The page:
live music versus hi-fi


Far be it from me to be contentious, but I have to touch on a sore spot!  In my professional life I have met many tens of Audiophiles with crazily expensive systems, and ... can you believe that the large majority of them have never set foot in a concert hall? But, even worse, I can say that the same is true for the owners (and sales assistants) in hi-fi stores that have reached the status of “hi-end temples” and even for reviewers in hi-fi magazines. This scenario is particularly grave because the guys who belong to these last two categories are entitled to “play” freely with the substantial sums of cash of their naïve customers or readers, by merely talking about the “sex of the angels”, to use a posh Italian turn of phrase, which, in plain words, means "talking bullshit"!

Exceptions apart, aural ignorance is a peculiarity and a common reality of the hi-fi market (top-end included), and it makes possible the sale of esoteric products of questionable quality (but aesthetically gorgeous), at galactic and improbable prices! This is an interesting marketing operation, made by the manufacturers, in symbiosis with the retailers, plus the external help of the reviewers of the magazines: it's not a plot, but actually it’s normal in the nowadays trade!

So, the large majority of the Audiophiles don't have adequate sound-culture and sonic bases to properly evaluate these items, so, setting a very high price, it becomes the way to attract the interest of the hi-end Audiophiles, who are predisposed to trust the instinctive equation "the more it costs, the better it is". Unfortunately for them, this equation is hardly ever true in the hi-fi world!  In fact, the unwise Audiophile is going to discover the real value of what he bought, only when he tries to resell the "jewel": bad news mate, it's not a diamond, but just a piece of shiny glass, that you have bought at the price of a diamond! The same is valid for the whole family of the hi-end expensive accessories, which deserve a special chapter, with a headline like "beyond the human imagination" or "how to have fun of an innocent gullible".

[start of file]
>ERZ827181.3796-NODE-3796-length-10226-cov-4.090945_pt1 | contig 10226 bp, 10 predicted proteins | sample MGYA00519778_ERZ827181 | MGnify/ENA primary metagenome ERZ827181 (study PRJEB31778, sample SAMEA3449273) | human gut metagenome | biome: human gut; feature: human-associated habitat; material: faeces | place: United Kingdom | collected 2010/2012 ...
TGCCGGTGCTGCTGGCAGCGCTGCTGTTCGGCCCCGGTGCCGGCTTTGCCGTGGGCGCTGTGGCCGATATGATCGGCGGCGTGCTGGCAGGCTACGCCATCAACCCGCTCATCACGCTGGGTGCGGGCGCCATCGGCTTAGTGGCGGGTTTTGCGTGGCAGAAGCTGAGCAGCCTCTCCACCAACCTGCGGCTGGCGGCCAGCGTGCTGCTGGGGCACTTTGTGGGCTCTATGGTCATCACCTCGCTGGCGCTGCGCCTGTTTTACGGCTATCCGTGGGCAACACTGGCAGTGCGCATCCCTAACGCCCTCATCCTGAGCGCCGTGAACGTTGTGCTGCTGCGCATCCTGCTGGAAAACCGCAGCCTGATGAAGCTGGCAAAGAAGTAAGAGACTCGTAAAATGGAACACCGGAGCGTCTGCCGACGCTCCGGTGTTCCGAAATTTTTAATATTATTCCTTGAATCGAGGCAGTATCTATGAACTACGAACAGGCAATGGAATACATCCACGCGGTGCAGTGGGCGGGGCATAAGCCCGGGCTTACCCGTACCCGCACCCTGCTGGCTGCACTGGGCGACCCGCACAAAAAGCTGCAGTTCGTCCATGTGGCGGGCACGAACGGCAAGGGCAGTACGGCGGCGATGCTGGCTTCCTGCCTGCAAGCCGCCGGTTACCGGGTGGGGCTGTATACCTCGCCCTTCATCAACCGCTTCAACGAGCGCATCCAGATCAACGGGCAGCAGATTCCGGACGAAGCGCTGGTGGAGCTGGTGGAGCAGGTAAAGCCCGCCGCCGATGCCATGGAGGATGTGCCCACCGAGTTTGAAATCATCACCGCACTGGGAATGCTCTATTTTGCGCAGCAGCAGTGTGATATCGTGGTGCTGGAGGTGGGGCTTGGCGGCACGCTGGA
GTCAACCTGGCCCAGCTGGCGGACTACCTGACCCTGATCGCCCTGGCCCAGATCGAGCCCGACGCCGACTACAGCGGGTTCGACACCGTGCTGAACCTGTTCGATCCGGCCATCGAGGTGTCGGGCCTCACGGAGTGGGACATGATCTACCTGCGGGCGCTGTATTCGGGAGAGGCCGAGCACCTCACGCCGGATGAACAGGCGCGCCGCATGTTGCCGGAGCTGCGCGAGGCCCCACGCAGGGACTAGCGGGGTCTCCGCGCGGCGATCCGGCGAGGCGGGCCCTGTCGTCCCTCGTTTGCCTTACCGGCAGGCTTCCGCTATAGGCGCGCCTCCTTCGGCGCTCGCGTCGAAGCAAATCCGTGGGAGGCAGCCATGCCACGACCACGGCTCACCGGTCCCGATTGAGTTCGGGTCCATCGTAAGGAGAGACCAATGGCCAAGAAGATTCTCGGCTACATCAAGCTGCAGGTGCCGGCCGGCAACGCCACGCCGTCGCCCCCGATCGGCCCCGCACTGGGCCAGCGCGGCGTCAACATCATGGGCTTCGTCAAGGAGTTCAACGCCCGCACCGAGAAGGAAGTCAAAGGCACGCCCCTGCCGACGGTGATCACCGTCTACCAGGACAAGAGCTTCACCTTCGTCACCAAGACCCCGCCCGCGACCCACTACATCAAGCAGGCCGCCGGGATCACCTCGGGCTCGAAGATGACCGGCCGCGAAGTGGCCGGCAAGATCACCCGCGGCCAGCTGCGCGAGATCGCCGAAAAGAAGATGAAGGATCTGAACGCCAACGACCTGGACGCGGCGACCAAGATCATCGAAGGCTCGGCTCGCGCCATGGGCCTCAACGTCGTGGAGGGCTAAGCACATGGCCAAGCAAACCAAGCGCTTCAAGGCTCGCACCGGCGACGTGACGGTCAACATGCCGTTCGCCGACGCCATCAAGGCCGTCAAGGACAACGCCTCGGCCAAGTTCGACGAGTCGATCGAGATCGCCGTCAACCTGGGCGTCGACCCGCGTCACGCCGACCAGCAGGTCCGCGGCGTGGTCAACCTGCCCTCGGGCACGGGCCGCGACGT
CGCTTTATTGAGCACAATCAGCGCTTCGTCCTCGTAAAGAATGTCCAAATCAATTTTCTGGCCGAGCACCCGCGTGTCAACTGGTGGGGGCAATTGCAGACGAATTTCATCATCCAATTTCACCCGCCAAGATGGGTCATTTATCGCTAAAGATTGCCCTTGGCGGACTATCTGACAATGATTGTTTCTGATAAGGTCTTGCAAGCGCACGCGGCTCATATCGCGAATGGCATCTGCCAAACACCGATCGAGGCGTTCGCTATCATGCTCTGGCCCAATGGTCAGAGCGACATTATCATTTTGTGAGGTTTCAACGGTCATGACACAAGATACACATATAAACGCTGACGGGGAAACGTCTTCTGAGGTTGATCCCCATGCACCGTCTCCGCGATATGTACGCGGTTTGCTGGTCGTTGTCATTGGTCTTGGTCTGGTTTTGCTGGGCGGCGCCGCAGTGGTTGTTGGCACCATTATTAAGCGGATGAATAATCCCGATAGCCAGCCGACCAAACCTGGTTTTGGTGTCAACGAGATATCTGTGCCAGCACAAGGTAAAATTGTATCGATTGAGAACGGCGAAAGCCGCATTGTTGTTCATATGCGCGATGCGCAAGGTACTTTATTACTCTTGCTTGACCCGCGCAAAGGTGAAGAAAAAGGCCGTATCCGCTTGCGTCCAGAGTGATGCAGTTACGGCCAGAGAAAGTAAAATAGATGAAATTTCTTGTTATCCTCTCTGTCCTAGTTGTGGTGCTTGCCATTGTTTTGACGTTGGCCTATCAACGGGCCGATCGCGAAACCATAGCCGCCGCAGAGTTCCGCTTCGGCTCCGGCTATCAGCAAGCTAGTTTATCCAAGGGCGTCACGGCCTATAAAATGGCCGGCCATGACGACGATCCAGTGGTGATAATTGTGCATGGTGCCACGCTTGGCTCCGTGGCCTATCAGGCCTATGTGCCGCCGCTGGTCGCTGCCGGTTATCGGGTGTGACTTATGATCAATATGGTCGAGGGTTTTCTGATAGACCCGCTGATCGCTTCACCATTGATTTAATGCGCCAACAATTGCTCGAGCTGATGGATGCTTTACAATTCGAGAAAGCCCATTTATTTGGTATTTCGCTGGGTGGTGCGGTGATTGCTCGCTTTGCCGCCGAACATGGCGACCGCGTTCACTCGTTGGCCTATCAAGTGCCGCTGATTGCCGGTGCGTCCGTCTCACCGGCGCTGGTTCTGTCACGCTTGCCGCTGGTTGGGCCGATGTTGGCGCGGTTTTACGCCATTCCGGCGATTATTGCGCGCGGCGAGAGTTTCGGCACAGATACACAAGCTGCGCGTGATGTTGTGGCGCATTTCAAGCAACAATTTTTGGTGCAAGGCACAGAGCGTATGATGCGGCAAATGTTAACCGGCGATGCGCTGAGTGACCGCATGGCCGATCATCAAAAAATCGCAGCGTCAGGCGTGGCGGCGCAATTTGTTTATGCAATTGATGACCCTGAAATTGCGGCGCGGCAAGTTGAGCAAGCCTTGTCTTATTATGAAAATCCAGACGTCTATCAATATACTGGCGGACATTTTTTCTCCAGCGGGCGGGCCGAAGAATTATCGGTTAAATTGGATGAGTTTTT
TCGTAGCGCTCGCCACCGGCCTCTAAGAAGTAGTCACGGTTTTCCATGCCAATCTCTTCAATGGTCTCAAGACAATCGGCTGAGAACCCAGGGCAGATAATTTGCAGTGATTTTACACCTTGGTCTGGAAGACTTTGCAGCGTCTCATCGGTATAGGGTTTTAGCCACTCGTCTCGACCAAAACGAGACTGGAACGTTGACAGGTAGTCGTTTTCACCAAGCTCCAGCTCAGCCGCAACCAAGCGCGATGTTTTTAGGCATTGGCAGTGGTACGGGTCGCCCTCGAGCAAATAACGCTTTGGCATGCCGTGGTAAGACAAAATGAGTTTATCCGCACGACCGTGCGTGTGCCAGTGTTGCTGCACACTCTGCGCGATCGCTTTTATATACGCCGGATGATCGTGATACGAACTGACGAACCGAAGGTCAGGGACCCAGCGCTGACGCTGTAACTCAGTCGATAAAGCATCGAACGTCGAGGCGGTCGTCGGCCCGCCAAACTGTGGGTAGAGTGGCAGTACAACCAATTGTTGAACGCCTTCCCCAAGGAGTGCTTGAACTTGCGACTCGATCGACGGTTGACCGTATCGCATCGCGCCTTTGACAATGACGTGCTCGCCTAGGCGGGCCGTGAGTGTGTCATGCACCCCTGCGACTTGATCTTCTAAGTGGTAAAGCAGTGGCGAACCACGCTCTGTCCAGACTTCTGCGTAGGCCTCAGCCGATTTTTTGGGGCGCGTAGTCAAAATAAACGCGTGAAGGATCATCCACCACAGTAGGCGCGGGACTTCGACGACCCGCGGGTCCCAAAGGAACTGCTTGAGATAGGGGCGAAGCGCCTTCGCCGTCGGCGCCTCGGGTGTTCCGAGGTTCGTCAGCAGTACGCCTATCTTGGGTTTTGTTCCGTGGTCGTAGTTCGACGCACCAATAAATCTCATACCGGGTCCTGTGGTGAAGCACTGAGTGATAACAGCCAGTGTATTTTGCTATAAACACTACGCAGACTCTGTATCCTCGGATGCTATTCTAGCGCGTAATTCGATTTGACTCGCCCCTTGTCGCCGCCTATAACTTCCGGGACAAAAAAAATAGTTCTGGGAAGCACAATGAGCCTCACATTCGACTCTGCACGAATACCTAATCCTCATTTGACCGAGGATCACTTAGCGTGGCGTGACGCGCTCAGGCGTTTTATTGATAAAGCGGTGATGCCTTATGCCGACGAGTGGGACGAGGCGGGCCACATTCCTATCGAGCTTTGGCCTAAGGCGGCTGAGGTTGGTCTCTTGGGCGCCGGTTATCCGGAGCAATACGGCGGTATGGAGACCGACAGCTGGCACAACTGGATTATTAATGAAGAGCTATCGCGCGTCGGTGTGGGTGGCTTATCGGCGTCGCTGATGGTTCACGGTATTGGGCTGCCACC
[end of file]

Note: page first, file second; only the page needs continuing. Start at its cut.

Generalizing, if all the above mentioned categories (Audiophiles, hi-end "gurus" and reviewers) attended concerts, they could all achieve a better understanding of real music and how it sounds. In particular, the Audiophiles could become less susceptible to the "golden baits" presented by the other two categories, who, in their turn and ... if in good faith, could finally provide an overdue and useful service to their customers and readers.

However, to be honest, I have to say that, being a “habitué” of concerts, it’s surely enjoyable and essential to develop a culture in music and sound, but that is not enough to judge the sound accuracy of a hi-fi system unequivocally: why? Because you don’t know anything about the specific real sound contained within any CDs (or any source of music at your disposal) you are going to play, to judge a hi-fi system. In fact, you don’t have a clue about the peculiar timbre of the instrument(s) employed, the acoustics of the venue, the recording technique, the distance between the mics and the performers, manipulations of the master and very possible addition of sonic effects and compression. So, because of the complete ignorance about the genuine sound of the CDs you are using, you run the risk of judging as not good, a good system, and vice versa. For example, if you play a sharp and harsh CD on a very "soft" and "slow" system (I call them "funeral systems"), the resulting sound could appear almost "acceptable", so, you say that the system is good, but this is not true, because the "acceptable" sound comes from the self-compensation of two opposite nasty realities and the plain truth is that you are playing a terrible CD on a terrible system! If you now play a perfect CD (by chance) on the previous "funeral system", the result is obviously ... "a funeral" and now you will say that the same system is not good! Furthermore, a bad sound can also come from the combination of a perfect system with an awful CD, and so on. In the light of these incontrovertible examples, I hope you start realising that all the reviews, the opinions of the esoteric "gurus" and your judgments too, are based on nothing (the "sex of the angels"), so, in trusting reviewers and gurus blindly, you are "investing" a lot of money in buying a sandcastle!